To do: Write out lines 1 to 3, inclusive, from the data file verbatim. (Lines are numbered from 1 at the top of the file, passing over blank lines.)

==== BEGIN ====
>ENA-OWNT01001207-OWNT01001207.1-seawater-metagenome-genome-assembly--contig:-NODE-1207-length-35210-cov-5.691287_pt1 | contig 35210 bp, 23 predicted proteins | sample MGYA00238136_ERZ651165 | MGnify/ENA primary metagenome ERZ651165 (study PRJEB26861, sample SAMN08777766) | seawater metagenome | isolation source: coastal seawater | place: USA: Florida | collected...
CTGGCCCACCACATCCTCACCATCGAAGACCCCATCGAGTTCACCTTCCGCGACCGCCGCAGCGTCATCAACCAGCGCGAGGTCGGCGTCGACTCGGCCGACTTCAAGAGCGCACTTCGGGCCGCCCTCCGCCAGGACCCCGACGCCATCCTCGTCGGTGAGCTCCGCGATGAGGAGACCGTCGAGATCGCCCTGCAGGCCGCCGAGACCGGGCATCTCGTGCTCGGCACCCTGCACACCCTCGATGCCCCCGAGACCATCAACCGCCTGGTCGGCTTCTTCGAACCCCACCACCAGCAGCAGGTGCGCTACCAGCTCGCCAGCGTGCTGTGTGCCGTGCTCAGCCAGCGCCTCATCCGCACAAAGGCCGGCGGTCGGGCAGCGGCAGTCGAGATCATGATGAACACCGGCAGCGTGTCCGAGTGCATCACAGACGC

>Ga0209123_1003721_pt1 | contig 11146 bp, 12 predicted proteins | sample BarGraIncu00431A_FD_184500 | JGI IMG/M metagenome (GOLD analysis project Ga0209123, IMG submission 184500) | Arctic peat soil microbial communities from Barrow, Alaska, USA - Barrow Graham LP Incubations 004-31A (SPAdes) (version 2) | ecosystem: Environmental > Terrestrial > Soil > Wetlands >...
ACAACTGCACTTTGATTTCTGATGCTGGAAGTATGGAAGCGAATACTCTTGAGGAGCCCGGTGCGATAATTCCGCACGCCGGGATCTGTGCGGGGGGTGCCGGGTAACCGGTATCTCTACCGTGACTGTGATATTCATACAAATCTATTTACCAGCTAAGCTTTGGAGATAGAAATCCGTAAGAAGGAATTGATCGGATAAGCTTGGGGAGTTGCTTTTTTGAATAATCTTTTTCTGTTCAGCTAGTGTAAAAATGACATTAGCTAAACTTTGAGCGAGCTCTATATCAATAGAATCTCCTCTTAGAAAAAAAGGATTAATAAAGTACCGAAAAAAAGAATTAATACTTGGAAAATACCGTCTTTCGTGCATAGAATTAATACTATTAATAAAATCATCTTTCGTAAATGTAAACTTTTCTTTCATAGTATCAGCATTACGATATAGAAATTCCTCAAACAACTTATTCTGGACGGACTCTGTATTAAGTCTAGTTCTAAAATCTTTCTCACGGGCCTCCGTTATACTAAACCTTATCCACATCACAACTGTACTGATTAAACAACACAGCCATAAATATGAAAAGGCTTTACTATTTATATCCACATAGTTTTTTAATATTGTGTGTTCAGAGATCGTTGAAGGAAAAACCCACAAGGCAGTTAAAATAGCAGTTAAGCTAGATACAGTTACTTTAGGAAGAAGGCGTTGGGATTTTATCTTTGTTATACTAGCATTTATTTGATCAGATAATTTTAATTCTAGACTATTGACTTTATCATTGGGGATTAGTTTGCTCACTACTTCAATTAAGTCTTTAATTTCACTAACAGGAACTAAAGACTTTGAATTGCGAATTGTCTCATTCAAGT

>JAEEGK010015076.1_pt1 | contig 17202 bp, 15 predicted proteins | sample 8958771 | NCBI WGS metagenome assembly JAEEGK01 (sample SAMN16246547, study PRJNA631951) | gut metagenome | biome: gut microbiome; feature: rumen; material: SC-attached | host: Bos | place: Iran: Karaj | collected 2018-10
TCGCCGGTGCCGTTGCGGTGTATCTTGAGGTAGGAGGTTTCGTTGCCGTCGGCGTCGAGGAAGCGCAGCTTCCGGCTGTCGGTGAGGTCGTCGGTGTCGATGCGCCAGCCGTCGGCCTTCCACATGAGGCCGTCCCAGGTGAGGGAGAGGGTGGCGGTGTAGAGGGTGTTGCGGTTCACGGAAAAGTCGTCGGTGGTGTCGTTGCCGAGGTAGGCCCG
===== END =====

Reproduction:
>ENA-OWNT01001207-OWNT01001207.1-seawater-metagenome-genome-assembly--contig:-NODE-1207-length-35210-cov-5.691287_pt1 | contig 35210 bp, 23 predicted proteins | sample MGYA00238136_ERZ651165 | MGnify/ENA primary metagenome ERZ651165 (study PRJEB26861, sample SAMN08777766) | seawater metagenome | isolation source: coastal seawater | place: USA: Florida | collected...
CTGGCCCACCACATCCTCACCATCGAAGACCCCATCGAGTTCACCTTCCGCGACCGCCGCAGCGTCATCAACCAGCGCGAGGTCGGCGTCGACTCGGCCGACTTCAAGAGCGCACTTCGGGCCGCCCTCCGCCAGGACCCCGACGCCATCCTCGTCGGTGAGCTCCGCGATGAGGAGACCGTCGAGATCGCCCTGCAGGCCGCCGAGACCGGGCATCTCGTGCTCGGCACCCTGCACACCCTCGATGCCCCCGAGACCATCAACCGCCTGGTCGGCTTCTTCGAACCCCACCACCAGCAGCAGGTGCGCTACCAGCTCGCCAGCGTGCTGTGTGCCGTGCTCAGCCAGCGCCTCATCCGCACAAAGGCCGGCGGTCGGGCAGCGGCAGTCGAGATCATGATGAACACCGGCAGCGTGTCCGAGTGCATCACAGACGC

>Ga0209123_1003721_pt1 | contig 11146 bp, 12 predicted proteins | sample BarGraIncu00431A_FD_184500 | JGI IMG/M metagenome (GOLD analysis project Ga0209123, IMG submission 184500) | Arctic peat soil microbial communities from Barrow, Alaska, USA - Barrow Graham LP Incubations 004-31A (SPAdes) (version 2) | ecosystem: Environmental > Terrestrial > Soil > Wetlands >...